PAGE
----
if someone were to peek at my screen and see me writing this, without knowing what I’m writing about… they
will never understand just how differently I see the world compared to them.
So, when someone does know you are blind and they ask you about it, try your best to help them picture what
it’s like if they ask you what it’s like. But do realize they’ll never be able to fully imagine and understand
it, that’s just the nature of reality.
This also means that you will have to be very careful when explaining to a teacher what you need to be able
to work as efficiently as possible. Because, my next tip is:
Learn to self-advocate.
If you know what you need, ask for it. Do not assume others know. IF you need large print, make damn sure
you get large print. If you need to take a break from a math test because your eyes feel like they’re fire-y
stones, take the break. These sorts of things aren’t about what you WANT to have, they’re what you need to
have. It’s not like you just want to take a break because you want to think, you need to take a break because
your eyes are in physical pain from being strained. Your health, therefore, is far more important than that
And if you’ve self-advocated, and your teacher(s) still give you hassle, they are in the wrong. This is even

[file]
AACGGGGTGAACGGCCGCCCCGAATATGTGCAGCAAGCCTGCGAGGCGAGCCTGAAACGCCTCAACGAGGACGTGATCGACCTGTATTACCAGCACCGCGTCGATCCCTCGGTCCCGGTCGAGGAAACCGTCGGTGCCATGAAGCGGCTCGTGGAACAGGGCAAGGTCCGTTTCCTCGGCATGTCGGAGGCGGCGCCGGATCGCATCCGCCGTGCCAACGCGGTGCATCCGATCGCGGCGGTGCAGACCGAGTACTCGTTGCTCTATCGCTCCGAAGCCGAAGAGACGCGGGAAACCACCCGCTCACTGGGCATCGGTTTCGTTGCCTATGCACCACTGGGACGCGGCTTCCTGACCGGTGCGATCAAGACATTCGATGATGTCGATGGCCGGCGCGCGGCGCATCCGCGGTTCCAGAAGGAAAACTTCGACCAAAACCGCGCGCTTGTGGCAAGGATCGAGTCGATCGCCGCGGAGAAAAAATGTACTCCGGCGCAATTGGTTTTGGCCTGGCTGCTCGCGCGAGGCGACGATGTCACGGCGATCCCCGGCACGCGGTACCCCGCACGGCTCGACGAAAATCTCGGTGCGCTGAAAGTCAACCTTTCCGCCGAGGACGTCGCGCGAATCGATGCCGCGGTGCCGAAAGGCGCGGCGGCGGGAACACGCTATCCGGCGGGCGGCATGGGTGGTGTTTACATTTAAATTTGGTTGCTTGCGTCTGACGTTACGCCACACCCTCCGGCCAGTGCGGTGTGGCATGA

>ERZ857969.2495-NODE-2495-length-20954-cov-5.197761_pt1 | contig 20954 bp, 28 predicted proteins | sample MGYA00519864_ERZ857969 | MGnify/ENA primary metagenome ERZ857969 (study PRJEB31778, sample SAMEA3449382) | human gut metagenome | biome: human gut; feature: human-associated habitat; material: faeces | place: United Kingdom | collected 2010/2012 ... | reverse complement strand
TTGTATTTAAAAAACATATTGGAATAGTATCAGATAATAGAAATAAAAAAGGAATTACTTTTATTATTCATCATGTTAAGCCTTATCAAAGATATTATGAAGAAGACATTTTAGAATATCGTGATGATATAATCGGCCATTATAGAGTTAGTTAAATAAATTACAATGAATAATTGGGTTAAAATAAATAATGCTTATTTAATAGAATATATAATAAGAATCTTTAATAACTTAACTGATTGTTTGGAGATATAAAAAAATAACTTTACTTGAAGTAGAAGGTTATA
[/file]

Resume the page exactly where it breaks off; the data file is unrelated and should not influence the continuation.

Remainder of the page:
more true if you have an individual education plan, (which if at all possible you really should have),
because that is official documentation about your condition and what needs to be done to accomodate you. If your
teacher(s) aren’t even following that, they’re seriously in the wrong.
This will even help if you’re in a similar situation to me where I’m acing college assignments in a dual credit
course but getting 60% marks in my Grade 11 Math. It’s not that I don’t understand the work, it’s that my eyes
are making it hard for me to read it. You should never be penalized for your condition getting in the way.
Especially if you’re excelling in other areas that cover similar (or more advanced) material. Logic and common
sense will overpower the grade your teacher gave you.
Learn computers, and learn to code.
If you’re in the early stages of RP or your eyes are still capable enough to not need a lot of support,
computers and code are your best friend. Get yourself familiar with their inner-workings. Learn Linux. Learn